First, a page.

As my second building exercise at Lambda School, I worked in a cross-functional team of web developers, data scientists, and iOS developers. I assumed the senior iOS developer role and led my team to create a how-to tutorial app. The app featured login and registration for both an instructor and a user. Users were able to view and bookmark their favorite tutorials while instructors could create and share new tutorials within the app. Each user would be presented with their corresponding onboarding processes upon registration. Once logged in, they were presented with a feed of tutorials sorted by the number of likes. They could view, search, and bookmark these tutorials. Once bookmarked, a tutorial was added to CoreData for offline viewing.
Creating and viewing tutorials proved challenging early on in the development process. Because there was no limit to how many steps could be associated with a tutorial, much of the view controllers for creating and viewing a tutorial had to be created programmatically. This included creating UITextFields and UIViews on the fly.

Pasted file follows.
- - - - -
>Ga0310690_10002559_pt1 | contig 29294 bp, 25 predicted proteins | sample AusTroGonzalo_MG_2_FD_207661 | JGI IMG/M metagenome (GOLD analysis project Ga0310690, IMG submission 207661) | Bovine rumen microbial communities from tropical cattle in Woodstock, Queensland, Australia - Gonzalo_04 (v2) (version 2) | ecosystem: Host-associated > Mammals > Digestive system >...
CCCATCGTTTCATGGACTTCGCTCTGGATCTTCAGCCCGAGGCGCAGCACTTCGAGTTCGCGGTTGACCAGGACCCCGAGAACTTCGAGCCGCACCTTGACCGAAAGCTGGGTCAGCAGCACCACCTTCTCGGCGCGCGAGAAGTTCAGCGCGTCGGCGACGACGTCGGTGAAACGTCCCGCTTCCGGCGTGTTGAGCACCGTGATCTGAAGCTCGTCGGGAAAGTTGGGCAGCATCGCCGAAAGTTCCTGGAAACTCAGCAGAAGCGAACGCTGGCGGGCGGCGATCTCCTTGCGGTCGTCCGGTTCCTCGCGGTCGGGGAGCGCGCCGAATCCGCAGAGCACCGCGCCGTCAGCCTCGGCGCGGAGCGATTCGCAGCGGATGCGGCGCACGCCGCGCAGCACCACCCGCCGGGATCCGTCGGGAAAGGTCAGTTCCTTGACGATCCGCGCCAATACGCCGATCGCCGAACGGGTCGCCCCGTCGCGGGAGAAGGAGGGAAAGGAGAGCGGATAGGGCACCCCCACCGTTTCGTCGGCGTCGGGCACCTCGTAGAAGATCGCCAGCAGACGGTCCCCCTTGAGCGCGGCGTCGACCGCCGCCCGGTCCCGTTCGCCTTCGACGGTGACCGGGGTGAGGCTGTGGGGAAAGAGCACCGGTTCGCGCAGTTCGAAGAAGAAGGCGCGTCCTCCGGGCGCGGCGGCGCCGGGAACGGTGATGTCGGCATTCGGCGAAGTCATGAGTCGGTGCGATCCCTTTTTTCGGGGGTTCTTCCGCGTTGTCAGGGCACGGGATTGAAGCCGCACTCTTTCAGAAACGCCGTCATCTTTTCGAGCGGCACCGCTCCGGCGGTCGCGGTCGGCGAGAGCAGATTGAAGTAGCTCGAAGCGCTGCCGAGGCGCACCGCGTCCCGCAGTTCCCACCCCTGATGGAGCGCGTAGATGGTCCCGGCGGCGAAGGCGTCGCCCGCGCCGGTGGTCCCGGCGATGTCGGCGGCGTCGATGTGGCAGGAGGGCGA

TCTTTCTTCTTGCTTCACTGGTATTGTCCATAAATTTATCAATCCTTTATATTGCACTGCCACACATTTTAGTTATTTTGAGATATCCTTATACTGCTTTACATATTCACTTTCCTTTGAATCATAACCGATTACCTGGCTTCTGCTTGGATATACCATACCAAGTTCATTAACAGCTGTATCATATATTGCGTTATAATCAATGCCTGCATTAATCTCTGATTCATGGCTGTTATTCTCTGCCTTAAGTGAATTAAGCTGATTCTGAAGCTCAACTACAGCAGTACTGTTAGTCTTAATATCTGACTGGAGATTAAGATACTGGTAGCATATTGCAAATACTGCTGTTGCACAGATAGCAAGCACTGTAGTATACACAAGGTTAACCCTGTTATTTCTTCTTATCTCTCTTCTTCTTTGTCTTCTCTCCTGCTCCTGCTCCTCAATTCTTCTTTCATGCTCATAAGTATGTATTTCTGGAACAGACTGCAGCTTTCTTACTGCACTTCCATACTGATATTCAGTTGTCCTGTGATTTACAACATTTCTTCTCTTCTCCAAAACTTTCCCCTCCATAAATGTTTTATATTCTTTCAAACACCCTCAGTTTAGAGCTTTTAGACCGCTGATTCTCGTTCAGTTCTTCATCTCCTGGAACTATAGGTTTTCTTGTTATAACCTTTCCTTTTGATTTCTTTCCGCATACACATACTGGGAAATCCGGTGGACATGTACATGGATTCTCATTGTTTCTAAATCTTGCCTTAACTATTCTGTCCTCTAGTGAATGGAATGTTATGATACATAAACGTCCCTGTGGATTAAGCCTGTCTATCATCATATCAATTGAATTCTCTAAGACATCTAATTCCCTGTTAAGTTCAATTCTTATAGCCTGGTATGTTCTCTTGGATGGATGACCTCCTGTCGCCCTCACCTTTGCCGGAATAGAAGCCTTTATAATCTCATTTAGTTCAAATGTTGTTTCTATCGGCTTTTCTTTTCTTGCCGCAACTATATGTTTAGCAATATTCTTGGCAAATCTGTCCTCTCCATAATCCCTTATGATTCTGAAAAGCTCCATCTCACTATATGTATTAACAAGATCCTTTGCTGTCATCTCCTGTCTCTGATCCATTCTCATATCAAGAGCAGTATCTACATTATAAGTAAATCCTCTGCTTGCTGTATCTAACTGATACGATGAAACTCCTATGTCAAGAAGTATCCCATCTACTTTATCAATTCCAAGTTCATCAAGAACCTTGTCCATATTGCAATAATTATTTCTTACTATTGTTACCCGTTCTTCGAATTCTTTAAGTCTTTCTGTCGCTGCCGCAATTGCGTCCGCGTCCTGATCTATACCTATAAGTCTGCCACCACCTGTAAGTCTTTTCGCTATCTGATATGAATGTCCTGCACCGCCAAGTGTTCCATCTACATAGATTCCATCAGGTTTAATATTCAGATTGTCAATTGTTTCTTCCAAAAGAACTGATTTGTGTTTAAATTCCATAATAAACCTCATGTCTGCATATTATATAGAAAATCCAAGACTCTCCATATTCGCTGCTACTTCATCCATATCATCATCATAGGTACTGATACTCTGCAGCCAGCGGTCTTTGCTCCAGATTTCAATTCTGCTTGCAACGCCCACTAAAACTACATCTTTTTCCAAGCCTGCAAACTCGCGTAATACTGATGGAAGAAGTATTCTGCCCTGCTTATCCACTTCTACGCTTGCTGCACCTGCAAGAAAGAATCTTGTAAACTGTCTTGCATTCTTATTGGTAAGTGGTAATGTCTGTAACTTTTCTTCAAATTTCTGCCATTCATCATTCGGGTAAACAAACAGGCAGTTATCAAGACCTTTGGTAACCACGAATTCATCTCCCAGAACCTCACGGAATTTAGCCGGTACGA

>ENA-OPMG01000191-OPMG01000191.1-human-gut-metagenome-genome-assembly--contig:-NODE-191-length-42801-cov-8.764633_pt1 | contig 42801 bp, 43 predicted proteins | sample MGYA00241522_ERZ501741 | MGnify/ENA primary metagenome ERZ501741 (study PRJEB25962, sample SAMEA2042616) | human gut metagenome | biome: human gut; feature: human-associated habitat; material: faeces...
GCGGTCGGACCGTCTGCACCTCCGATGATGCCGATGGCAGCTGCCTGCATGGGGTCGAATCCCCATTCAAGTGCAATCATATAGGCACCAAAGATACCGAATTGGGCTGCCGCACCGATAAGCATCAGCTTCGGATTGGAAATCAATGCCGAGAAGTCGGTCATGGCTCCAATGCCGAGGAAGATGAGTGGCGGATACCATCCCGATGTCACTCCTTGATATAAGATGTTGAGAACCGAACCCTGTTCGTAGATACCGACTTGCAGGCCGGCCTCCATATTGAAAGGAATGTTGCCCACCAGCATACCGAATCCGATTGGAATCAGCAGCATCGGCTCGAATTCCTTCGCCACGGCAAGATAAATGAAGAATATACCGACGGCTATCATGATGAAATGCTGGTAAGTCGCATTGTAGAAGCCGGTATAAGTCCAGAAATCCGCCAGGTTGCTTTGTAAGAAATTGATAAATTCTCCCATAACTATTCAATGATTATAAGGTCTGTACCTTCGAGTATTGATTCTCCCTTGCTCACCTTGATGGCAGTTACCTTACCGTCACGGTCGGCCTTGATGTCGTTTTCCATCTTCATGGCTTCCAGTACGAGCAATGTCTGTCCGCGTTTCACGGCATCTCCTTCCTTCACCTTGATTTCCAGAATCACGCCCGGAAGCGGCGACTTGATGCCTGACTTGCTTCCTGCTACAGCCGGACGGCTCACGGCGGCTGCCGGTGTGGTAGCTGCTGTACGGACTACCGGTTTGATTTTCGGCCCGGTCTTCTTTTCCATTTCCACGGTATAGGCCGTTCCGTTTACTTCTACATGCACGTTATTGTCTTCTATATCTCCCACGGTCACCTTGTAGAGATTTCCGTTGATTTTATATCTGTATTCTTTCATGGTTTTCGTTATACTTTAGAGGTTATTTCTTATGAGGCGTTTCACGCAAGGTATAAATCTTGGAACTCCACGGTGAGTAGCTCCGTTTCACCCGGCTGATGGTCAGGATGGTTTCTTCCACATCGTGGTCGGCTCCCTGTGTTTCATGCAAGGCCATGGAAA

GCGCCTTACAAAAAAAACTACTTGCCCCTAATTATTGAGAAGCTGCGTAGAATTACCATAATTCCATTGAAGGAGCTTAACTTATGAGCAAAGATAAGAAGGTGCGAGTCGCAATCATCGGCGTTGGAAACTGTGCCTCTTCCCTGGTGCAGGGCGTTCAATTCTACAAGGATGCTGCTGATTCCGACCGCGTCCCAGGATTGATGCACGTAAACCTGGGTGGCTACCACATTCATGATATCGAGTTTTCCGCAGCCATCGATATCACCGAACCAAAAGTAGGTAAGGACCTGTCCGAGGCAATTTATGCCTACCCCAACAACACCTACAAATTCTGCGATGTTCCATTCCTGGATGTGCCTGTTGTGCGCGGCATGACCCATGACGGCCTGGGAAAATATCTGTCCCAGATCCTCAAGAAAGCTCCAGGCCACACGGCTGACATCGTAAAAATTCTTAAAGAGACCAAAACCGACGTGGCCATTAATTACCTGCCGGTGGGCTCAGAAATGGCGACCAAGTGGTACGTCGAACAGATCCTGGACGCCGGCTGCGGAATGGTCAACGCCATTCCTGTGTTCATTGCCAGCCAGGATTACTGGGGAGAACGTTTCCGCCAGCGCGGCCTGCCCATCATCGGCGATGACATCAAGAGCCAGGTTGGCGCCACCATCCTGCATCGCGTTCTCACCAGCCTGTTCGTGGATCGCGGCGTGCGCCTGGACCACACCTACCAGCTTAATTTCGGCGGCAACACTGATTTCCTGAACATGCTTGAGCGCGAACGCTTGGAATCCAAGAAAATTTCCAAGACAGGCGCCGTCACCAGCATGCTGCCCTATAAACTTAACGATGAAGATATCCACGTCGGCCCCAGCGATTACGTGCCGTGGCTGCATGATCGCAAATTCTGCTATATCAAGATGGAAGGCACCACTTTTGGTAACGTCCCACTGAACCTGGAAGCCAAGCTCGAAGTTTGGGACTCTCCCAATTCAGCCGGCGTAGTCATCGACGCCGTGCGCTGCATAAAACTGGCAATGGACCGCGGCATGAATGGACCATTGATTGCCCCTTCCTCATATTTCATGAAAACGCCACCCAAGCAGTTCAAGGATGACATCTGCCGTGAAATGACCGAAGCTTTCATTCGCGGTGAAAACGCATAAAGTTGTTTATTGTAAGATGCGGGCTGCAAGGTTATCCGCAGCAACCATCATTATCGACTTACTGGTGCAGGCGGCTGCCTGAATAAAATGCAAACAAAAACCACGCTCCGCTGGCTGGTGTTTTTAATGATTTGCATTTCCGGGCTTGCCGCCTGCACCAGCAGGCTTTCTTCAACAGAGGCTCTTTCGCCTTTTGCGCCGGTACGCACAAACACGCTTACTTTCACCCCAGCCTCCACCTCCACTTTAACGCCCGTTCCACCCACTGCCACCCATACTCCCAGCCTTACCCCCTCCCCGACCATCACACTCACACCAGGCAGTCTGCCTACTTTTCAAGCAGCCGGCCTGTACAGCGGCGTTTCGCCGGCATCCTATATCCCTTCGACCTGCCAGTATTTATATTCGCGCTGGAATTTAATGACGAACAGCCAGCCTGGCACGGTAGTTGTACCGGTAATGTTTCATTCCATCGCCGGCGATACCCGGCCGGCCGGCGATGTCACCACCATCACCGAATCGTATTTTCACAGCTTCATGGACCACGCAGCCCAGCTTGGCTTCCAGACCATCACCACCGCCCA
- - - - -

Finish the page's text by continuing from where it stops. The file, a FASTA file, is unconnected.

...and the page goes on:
Another challenge that arose early on in the development process was the complexity involved with creating new how-to tutorials. In order to create a tutorial, an instructor had to send a POST request with a title and summary using their given instructor ID. Once they received a response from the server with the newly created tutorial ID, they had to then POST each tutorial step individually using the returned tutorial ID. This meant that to create a tutorial with three steps, the app would need to make four POST requests. To solve this problem, I used block operations.